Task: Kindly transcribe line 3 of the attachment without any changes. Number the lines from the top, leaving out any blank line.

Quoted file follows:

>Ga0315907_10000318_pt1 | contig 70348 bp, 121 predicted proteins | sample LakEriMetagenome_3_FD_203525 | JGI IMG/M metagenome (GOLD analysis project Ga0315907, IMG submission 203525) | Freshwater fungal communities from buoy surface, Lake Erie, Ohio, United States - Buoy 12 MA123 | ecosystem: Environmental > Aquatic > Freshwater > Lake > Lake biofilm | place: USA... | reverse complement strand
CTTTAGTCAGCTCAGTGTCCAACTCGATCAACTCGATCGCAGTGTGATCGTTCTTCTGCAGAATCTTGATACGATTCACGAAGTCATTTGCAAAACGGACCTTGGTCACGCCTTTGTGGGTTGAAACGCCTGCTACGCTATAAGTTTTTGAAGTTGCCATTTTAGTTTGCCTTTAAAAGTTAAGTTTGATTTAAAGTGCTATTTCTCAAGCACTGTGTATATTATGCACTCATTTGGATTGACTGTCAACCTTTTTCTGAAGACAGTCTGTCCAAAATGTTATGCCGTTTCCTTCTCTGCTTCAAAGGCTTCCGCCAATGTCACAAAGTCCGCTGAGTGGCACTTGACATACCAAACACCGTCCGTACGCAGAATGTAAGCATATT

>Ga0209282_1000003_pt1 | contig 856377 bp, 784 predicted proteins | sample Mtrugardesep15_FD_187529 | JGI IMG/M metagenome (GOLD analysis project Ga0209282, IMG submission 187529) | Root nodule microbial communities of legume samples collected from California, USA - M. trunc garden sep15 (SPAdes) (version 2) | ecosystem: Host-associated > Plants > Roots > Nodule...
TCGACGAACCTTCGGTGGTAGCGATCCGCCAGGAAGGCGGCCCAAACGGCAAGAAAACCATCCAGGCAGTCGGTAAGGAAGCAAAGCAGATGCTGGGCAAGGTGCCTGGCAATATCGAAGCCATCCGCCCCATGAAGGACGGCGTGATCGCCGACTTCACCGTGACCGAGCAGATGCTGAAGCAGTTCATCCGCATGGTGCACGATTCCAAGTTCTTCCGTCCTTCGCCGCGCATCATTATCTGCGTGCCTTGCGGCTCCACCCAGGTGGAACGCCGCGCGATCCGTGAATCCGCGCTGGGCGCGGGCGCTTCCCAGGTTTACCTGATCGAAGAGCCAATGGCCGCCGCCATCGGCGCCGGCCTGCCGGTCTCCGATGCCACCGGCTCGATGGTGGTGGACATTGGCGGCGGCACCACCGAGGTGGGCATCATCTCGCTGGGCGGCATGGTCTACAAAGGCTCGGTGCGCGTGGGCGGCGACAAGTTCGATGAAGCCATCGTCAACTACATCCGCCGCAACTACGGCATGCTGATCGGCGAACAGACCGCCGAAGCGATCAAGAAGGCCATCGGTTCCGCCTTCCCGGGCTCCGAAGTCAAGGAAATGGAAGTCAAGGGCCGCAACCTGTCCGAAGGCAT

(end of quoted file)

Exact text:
>Ga0209282_1000003_pt1 | contig 856377 bp, 784 predicted proteins | sample Mtrugardesep15_FD_187529 | JGI IMG/M metagenome (GOLD analysis project Ga0209282, IMG submission 187529) | Root nodule microbial communities of legume samples collected from California, USA - M. trunc garden sep15 (SPAdes) (version 2) | ecosystem: Host-associated > Plants > Roots > Nodule...